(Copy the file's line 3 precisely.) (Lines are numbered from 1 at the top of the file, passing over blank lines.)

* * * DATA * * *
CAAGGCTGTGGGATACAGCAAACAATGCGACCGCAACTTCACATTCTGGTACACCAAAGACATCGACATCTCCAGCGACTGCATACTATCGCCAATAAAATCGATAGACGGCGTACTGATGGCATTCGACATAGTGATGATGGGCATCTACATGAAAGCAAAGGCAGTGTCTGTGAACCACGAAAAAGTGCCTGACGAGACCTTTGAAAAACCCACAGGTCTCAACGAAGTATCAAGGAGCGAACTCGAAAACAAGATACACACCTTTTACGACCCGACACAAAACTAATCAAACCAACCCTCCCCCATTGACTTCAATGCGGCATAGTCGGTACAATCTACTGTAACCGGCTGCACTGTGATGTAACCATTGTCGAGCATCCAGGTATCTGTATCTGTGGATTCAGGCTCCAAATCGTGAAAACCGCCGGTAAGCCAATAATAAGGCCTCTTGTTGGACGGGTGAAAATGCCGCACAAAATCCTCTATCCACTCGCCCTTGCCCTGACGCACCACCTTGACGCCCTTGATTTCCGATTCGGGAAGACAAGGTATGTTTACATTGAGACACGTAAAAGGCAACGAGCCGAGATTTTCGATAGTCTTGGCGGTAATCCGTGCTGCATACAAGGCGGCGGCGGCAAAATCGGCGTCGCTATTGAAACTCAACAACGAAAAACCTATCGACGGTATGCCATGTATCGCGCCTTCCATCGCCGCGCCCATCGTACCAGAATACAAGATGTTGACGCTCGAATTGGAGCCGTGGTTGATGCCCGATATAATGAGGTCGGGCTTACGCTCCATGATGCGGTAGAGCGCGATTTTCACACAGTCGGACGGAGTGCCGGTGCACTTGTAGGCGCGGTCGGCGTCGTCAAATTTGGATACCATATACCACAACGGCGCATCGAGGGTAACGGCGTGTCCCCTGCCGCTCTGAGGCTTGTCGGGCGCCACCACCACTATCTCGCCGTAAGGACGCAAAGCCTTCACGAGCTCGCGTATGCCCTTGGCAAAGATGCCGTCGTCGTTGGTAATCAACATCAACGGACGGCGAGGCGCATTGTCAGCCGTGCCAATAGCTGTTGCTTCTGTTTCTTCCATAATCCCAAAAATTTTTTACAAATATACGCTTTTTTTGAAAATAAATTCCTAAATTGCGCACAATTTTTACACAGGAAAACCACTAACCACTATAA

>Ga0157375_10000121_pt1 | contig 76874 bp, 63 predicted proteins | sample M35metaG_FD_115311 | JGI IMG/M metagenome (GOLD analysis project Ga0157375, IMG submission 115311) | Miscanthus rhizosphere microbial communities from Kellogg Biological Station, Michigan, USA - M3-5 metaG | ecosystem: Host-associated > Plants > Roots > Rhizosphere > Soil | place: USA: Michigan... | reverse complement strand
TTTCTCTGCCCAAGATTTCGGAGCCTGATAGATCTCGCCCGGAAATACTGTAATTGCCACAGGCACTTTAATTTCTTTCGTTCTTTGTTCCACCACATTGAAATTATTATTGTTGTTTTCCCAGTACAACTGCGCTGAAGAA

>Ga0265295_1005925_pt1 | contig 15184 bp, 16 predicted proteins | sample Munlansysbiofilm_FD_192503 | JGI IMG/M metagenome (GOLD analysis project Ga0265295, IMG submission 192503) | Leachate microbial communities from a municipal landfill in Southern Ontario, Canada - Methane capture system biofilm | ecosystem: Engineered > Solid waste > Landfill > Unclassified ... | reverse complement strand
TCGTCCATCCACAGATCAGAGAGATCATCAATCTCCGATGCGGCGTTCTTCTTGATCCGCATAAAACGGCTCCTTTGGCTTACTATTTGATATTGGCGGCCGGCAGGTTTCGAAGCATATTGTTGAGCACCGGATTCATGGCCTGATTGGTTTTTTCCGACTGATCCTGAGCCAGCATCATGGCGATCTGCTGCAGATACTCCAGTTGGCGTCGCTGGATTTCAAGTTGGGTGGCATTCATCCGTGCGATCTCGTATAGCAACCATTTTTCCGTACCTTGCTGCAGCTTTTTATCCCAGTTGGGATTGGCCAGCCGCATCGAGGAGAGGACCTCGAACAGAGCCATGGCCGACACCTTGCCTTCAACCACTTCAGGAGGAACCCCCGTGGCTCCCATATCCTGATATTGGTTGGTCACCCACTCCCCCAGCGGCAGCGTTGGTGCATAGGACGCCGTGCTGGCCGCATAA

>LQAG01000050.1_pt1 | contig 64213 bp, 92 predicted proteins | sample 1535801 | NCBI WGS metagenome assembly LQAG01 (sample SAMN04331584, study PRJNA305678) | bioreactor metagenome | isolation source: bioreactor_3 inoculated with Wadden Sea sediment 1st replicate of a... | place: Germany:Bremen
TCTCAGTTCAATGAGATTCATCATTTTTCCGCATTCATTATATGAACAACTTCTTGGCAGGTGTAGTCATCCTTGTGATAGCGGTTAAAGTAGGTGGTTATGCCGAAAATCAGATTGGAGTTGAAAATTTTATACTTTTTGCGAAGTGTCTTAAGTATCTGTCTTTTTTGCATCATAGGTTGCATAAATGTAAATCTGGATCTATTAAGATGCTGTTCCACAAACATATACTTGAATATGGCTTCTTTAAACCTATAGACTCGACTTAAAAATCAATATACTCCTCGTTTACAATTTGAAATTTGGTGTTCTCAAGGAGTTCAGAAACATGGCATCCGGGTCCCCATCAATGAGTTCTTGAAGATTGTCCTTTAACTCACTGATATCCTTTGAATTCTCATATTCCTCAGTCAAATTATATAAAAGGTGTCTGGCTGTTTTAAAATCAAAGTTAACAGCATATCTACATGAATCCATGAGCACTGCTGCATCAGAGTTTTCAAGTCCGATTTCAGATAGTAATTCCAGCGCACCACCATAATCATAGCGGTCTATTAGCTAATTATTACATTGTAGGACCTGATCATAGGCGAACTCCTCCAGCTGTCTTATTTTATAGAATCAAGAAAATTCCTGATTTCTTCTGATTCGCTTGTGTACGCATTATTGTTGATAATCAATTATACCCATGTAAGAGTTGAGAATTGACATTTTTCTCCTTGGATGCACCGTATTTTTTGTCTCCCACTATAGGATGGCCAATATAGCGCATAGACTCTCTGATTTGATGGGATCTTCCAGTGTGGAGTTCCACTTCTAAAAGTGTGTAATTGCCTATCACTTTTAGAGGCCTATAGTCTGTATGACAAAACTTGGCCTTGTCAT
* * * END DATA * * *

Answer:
TTTCTCTGCCCAAGATTTCGGAGCCTGATAGATCTCGCCCGGAAATACTGTAATTGCCACAGGCACTTTAATTTCTTTCGTTCTTTGTTCCACCACATTGAAATTATTATTGTTGTTTTCCCAGTACAACTGCGCTGAAGAA